I'm writing from Bend, Oregon, where Andy, Chris and I just took a tour of My Chai's small, nascent production facility.
A few months ago, we visited Satellite Coffee in Tacoma. Pat (the owner of Satellite) is almost aggressively passionate about his coffee, syrups, and products. He told us about his syrup provider down in Bend, OR. We were interested and we bought a half-gallon of vanilla and split it with Chris and Jeanne. Fast forward to this weekend. We're in Bend, and Jeanne wants to find the syrup to buy more, but we forget the name. Plus we know it is a very small company and most likely isn't open to the public. Andy and Jeanne researched and called some local coffee shops to find My Chai's name and contact info. Andy gives them a call, and talks with Bapi himself (owner). Bapi is a pleasant fellow who asks, "how did you get this number? You're not a coffee shop? You just want to buy a couple bottles? Well, okay, I happen to be in the office today, but I'm only going to be here for another hour, so hurry over. We're not open to the public, so give me a call and I'll let you in the front door." We met Bapi - he showed us the original 5 gallon pot where he started crafting his chai and flavored syrups. Then he showed us the 20 gallon pot he used when production was in his apartment, then he showed us the industrial-size sink he wielded together to turn into a pot because 25 gallons was becoming too small. "I couldn't keep up. Once people discovered the syrup, they wanted more and more. I still can't keep up with demand. I sell to 400 stores and more every day, but look around - I have no inventory. Also, I refuse to take anyone's money, so all of this equipment and supplies are paid for in cash." He showed us the big 1000 (2000?) gallon drum that he's using now, and explains that he's moving into a bigger facility in Salem, OR where he can hopefully impress some bigger customers to start producing under their brand.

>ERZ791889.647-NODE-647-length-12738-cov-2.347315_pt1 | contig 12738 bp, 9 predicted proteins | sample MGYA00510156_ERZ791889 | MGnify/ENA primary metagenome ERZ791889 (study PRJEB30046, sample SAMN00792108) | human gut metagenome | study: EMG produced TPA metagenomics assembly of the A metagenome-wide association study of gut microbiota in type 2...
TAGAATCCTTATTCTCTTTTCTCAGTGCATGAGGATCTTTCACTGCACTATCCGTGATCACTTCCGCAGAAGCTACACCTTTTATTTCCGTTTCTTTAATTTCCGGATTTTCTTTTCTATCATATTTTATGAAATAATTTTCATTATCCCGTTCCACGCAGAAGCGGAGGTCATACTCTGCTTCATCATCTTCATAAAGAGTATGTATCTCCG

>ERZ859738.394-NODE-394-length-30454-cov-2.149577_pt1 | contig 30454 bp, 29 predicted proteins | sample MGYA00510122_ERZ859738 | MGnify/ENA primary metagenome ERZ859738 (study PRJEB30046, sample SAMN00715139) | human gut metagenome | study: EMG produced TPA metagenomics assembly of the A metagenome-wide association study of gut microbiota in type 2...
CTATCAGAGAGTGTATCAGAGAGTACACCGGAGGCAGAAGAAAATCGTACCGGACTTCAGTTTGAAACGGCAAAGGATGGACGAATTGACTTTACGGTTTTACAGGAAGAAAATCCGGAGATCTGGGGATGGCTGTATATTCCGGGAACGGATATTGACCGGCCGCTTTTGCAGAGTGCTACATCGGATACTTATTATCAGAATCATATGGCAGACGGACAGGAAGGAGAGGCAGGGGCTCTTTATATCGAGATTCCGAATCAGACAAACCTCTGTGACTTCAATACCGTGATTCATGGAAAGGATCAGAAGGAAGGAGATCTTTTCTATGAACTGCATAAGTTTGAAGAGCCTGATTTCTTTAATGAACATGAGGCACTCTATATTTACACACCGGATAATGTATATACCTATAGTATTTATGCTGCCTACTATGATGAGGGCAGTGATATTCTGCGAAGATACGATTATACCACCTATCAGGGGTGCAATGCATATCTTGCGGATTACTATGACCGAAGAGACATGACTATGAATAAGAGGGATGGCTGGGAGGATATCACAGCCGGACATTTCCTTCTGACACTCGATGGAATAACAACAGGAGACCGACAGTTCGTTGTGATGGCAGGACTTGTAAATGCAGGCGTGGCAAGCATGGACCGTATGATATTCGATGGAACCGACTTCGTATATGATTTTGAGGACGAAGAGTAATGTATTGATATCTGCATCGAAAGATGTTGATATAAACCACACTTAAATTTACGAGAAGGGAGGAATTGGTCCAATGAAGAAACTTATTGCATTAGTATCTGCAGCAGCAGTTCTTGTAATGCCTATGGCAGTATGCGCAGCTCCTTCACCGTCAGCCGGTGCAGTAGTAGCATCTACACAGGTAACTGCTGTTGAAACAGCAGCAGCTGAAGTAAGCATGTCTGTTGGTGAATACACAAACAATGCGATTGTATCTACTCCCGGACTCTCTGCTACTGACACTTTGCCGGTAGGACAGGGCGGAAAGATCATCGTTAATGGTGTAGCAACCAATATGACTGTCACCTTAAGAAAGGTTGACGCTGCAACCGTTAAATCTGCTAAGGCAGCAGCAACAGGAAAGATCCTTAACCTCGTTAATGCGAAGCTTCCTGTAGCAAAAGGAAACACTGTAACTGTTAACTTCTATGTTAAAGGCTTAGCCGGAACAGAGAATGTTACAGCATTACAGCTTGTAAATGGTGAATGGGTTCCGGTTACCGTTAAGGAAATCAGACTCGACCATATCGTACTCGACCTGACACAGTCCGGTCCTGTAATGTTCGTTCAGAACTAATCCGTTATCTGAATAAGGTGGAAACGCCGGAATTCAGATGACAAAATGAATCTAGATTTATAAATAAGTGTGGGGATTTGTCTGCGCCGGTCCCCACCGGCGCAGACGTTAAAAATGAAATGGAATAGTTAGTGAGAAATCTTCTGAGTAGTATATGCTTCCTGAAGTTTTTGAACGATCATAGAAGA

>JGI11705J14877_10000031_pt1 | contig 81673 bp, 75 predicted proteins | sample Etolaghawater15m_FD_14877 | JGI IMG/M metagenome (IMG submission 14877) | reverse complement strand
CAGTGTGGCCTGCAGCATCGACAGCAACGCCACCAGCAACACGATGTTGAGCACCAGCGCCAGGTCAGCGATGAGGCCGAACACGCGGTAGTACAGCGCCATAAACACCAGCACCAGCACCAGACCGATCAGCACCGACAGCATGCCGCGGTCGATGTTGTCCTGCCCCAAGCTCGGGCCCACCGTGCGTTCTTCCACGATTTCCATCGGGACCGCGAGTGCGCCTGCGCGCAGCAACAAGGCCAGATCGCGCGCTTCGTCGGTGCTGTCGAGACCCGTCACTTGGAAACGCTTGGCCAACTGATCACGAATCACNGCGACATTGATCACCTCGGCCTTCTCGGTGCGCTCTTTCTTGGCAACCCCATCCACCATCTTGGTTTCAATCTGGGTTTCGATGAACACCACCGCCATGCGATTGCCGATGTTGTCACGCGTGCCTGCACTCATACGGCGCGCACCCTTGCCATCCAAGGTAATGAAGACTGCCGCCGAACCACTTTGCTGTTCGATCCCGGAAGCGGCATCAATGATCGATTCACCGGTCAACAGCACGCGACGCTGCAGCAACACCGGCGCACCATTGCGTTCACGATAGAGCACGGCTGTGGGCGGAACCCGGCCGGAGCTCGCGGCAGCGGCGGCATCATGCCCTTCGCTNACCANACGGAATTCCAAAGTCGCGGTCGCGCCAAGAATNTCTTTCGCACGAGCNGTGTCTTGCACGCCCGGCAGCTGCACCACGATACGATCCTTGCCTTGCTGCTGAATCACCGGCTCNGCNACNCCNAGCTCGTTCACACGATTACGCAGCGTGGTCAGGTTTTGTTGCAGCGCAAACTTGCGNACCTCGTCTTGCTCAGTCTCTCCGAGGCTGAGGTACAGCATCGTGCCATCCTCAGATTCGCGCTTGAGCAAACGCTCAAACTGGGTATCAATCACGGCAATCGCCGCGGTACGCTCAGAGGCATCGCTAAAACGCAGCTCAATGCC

What a great little shop. My Chai is definitely going places, we're excited to have gotten a behind-the-scenes warehouse tour before it gets too popular. Bapi is a great guy. He's a former software engineer who, one day, decided he wanted to do something different. He's very excited about his product. He laughed when I told him where I work, but was very gracious!